Erdoğan using Syrian refugees as pawn to reassert power – analyst
Turkish President Recep Tayyip Erdoğan has been using the country’s some 3.6 million Syrian refugees as a pawn for reasserting his own power, said Merve Tahiroglu, the head of Turkey’s Program at the Project of Middle East Democracy(POMED).
While Turkey’s strongman maintains “highly political” motives where the refugees are concerned, the attitude of the country’s general populace towards Syrians has transformed from a welcoming one to wishing for their forced relocation back into war zones, Tahiroğlu told the Washington Kurdish Institute.
Erdoğan has said Ankara would send millions of Syrian refugees it hosts to Europe if European countries label the country’s military incursion in neighbouring Syria as an occupation. The Turkish president has also made a similar threat if the EU failed to provide financial aid to Ankara to support the refugees.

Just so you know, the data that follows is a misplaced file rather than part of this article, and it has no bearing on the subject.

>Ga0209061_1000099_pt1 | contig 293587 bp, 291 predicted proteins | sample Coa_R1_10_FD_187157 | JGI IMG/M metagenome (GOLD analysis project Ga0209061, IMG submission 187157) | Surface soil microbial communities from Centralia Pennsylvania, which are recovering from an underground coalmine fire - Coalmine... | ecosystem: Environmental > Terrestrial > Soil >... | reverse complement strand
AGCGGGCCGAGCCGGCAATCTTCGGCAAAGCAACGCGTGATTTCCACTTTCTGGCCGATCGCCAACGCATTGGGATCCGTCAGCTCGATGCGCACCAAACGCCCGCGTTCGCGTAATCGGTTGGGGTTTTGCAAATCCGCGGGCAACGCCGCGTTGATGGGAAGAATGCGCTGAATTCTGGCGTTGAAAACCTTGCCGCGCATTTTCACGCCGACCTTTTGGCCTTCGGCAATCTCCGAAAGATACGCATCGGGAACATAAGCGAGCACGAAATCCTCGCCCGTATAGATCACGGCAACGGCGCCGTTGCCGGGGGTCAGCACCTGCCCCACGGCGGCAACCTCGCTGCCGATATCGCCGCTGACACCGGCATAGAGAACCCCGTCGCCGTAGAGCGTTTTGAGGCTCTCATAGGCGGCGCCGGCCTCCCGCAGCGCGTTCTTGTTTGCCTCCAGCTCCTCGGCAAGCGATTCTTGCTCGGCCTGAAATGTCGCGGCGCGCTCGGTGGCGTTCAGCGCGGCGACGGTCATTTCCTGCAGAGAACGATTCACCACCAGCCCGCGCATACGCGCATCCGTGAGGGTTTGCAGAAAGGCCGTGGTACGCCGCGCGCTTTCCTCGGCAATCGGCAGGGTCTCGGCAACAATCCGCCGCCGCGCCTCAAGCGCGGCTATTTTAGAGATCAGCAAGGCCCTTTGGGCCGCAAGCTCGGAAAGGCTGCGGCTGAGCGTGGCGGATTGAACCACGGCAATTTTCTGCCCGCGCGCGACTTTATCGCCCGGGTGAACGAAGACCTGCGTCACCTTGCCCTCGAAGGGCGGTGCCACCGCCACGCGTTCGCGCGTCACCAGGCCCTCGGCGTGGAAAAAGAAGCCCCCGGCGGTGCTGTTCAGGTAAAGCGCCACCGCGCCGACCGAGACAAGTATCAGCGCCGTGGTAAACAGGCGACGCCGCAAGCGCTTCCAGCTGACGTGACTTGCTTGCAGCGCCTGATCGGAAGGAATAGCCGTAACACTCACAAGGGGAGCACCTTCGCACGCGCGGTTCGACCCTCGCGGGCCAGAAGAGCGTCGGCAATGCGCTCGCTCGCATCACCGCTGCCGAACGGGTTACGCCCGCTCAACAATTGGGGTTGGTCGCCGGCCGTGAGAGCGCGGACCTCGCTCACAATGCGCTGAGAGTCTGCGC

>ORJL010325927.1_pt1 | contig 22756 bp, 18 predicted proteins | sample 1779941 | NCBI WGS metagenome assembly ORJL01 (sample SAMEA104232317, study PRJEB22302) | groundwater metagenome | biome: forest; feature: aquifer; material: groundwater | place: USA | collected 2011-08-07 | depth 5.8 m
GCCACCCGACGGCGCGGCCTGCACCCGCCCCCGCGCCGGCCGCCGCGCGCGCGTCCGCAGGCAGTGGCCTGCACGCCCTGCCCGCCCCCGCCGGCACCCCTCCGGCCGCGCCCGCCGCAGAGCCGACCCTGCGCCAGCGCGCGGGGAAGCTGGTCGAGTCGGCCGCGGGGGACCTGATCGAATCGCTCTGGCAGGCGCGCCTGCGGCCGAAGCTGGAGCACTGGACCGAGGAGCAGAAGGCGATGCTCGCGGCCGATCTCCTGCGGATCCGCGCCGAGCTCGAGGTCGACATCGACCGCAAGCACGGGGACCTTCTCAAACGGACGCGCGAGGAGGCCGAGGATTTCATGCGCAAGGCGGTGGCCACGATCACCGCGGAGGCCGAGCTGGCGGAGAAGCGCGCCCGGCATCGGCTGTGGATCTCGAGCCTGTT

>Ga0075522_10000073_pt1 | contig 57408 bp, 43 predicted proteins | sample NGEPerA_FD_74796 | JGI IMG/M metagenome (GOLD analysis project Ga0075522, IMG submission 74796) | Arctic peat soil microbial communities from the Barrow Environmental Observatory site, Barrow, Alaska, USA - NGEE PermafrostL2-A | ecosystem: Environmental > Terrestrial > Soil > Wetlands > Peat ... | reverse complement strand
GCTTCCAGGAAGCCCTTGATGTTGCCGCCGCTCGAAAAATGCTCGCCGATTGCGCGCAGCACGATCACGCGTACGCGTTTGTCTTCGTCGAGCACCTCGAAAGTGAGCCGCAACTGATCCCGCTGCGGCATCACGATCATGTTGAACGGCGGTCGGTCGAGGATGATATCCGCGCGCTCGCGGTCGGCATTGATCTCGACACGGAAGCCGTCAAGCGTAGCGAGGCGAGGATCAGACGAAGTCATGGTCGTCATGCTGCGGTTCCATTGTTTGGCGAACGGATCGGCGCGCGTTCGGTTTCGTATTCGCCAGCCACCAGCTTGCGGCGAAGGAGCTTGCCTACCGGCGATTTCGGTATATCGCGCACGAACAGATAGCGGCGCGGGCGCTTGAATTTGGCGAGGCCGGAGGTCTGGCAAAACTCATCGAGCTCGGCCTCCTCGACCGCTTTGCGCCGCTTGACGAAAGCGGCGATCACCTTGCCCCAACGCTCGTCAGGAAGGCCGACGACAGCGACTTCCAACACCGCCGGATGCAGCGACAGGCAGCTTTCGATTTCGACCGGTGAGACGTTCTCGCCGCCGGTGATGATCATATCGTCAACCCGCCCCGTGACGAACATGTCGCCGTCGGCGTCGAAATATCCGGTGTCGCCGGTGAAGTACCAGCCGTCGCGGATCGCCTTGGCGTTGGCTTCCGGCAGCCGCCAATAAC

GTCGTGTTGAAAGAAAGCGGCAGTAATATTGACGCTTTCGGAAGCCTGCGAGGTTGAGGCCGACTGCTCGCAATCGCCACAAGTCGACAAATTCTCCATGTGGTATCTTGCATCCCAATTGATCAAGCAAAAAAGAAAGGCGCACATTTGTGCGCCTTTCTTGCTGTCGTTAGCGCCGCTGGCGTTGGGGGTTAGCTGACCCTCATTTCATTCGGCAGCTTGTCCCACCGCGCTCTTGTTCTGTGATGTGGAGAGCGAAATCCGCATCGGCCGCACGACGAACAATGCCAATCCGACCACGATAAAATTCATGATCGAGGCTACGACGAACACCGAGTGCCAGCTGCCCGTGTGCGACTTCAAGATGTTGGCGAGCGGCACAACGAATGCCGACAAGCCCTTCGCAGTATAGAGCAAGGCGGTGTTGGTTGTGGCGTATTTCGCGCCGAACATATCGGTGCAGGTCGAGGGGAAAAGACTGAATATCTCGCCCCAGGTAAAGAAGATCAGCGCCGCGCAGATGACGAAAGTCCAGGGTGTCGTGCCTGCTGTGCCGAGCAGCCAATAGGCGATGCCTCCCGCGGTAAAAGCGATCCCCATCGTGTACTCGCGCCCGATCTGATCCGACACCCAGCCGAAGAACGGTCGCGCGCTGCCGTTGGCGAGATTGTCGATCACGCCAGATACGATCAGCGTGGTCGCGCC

Meanwhile, Ankara has announced plans to relocate millions of Syrian refugees in northern Iraq, where it launched a military offensive targeting Kurdish forces last year.
"On the one side, he’s playing this card against Europeans and on the other hand, he’s trying to resend these refugees to parts of Syria as part of what seems to be his plan for demographic changes in Syria. That’s again forcing his own hand into the Syrian theatre,’’ Tahiroğlu said.
When asked about his religious agendas, Tahiroglu pointed out that many so-called religious icons are simply using Islam as a means to their own political or economic benefits. She said that ruling Justice and Developement Party (AKP)'s initial welcome to the refugees was “not at all transparent,” and that members of the main opposition Republican People’s Party (CHP) were not allowed to visit these campsites to ensure humanitarian standards for the refugees.
In order to make changes in Turkey, the U.S government would first have to call Erdoğan out on Turkey’s current humanitarian crisis and his dictator-like attitude. She adds that if these issues are left unaddressed, “one day we might wake up and Turkey looks entirely different. In fact, we are there.”